The old idea of the self (theses) needs to change to the new media(antithesis) in order for a synthesis to emerge, although the digital has arrived and some of it’s affects are reality we are living in a transitional phase, until a new technology arrives to replace the digital we will not have a clear perspective of it.
Much like a cat gets excited by a flutter of wings, she is thrilled by an intrinsic primal hunter-gatherer desire to visually immerse herself in plant forms.
The lines and shapes of plants are both exciting and captivating and I can only think that, like the smell of soil, this visual engagement produces endorphins that make us happy.
Her work is part of a series of double exposure botanicals.
Friday, 24 March 2017
Reminder: the gallery is closed on Thursday, 27 April for Freedom Day!
When we are talking about living ‘together apart’ we are describing the lifestyle of two partners/siblings/relatives who do not necessarily live under one roof. Maybe what we are describing can be called a sort of tribe (NOUN a large group of related families who live in the same area and share a common language, religion, and customs).
Together Apart is about two connected people with the same intense interest in art and creativity, but whose works might be different and, therefore, ‘cannot be put under one roof’, except during this exhibition!
Chris de Beer and Marlene de Beer
Heather Pattenden andMhairi Pattenden
Miranda Crooks and Nicholas Crooks
Karla Nixon and Dane Stops
Pascale Chandler and Claude Chandler
Grace Kotze and Melody French
Ian Calder and Nina Calder
To see the images for this exhibition click here: http://artworksartspace.blogspot.com
To see the images for this exhibition click here: http://artworksartspace.blogspot.com
Friday, 24 February 2017
Olive Schreiner is best known for her novel: “The Story Of An African Farm”. I grew up in Cradock, Eastern Cape where Olive Schreiner lived as a teenager along with her elder brother and sister and where she worked later as a tutor on the farms: Gannahoek and Klein Gannahoek. In 1921 she was buried on the mountain Buffelskop, just outside Cradock.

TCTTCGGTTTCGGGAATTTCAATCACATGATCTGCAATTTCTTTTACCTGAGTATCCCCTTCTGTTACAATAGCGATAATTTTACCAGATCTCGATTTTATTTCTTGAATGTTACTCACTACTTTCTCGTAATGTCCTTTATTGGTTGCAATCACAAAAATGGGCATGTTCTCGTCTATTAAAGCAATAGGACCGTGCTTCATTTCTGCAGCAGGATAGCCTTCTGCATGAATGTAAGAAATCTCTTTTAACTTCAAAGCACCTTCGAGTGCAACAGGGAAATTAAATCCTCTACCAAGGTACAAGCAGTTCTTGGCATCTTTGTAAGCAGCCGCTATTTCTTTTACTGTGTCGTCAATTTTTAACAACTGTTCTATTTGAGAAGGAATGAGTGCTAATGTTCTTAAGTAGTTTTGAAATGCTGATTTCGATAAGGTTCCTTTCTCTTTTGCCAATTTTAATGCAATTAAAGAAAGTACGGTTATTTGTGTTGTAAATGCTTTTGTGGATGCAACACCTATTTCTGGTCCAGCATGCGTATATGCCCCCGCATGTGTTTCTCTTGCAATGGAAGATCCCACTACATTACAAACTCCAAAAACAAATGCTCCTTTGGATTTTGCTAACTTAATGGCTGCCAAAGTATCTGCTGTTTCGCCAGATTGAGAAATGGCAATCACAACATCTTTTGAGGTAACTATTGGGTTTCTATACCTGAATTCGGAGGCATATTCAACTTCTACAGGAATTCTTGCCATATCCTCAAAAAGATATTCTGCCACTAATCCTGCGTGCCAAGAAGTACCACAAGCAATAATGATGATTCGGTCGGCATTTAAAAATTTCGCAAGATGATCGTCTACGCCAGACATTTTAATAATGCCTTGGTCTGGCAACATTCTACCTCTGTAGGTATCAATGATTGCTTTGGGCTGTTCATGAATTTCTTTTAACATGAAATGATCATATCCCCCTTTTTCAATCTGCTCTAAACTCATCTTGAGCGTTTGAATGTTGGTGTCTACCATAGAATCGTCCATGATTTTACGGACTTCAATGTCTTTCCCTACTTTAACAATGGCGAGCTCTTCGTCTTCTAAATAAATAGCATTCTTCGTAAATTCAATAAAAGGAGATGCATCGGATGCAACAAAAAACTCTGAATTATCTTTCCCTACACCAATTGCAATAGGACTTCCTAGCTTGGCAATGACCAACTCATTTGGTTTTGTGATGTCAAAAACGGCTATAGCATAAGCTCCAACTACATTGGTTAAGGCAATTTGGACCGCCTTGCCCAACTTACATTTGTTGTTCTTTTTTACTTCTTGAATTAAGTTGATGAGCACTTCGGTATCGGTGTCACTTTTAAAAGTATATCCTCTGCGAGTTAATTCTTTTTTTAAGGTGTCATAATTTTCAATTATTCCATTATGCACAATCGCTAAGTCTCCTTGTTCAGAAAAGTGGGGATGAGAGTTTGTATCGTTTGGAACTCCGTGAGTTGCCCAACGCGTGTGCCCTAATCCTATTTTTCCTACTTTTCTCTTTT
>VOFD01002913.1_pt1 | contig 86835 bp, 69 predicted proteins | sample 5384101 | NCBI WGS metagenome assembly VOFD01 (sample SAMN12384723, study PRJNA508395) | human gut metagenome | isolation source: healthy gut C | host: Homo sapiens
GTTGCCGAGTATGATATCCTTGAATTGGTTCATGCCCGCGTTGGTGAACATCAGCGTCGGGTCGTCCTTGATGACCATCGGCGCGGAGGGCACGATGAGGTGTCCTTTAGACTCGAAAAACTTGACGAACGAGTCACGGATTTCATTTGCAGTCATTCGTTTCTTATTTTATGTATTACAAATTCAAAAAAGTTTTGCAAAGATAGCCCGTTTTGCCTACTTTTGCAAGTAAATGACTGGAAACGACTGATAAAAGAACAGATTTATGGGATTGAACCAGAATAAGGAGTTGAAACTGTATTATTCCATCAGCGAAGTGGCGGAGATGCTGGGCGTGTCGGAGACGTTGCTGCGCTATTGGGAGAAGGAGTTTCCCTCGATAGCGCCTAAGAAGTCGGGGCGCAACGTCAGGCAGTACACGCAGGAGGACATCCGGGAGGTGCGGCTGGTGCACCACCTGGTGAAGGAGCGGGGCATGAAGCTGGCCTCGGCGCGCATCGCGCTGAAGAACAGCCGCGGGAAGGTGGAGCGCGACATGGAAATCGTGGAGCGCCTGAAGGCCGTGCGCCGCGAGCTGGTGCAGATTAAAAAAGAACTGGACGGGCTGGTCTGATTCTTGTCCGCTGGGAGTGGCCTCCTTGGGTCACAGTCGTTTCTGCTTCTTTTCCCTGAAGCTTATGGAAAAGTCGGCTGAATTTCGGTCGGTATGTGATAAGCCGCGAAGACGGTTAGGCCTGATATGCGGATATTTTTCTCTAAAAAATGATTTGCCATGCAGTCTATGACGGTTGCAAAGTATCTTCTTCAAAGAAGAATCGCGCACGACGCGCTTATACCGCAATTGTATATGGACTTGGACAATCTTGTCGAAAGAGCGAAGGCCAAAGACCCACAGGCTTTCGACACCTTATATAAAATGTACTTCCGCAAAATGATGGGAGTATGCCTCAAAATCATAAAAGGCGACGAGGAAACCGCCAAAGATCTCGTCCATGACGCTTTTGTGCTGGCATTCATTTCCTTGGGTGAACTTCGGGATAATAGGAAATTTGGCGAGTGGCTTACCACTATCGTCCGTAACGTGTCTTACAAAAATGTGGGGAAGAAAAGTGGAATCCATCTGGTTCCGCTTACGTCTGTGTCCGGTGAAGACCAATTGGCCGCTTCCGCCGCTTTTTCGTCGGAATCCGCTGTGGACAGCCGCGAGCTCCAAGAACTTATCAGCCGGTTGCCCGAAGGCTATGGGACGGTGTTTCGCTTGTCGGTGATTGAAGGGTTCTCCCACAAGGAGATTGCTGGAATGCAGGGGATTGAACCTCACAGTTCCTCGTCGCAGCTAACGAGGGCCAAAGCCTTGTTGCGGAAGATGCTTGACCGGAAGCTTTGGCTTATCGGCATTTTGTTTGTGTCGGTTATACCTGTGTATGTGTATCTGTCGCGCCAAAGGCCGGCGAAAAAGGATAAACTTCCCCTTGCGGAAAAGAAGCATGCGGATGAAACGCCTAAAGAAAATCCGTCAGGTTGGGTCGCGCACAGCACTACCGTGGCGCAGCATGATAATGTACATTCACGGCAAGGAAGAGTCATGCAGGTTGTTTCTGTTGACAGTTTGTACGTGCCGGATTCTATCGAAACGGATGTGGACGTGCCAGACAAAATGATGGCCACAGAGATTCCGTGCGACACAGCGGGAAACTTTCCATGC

As a young boy my father often took me to the Schreiner House, then derelict, where Olive lived with her siblings, and we once ascended Buffelskop to look at her grave. The legend of Olive was always with me and was realised in 2013 with my exhibition at the KZNSA Gallery, Durban: “Olive Schreiner: The Story Of An African Farm”. However in the past few years I felt that I had not done her justice and thus the revisit.
Olive was born on the Wittenberg mission station in 1855. Her first encounter with Cradock was in 1867 when as a teenager she lived with her elder brother and sister in Cross street (now part of the National English Literary Museum). She returned later to serve as a tutor on farms in the district. The landscape and its people left a deep impression upon her, and influenced her famous novel which was published under the pseudonym Ralph Iron, as women were not allowed to publish at that time. Her other best-known works are: “Thoughts On South Africa” and “Women And Labour”, long considered as the bible of the women’s movement. Olive was deeply involved in politics and was a fighter for all the oppressed peoples of South Africa, she was totally opposed to Rhodes and British imperialism.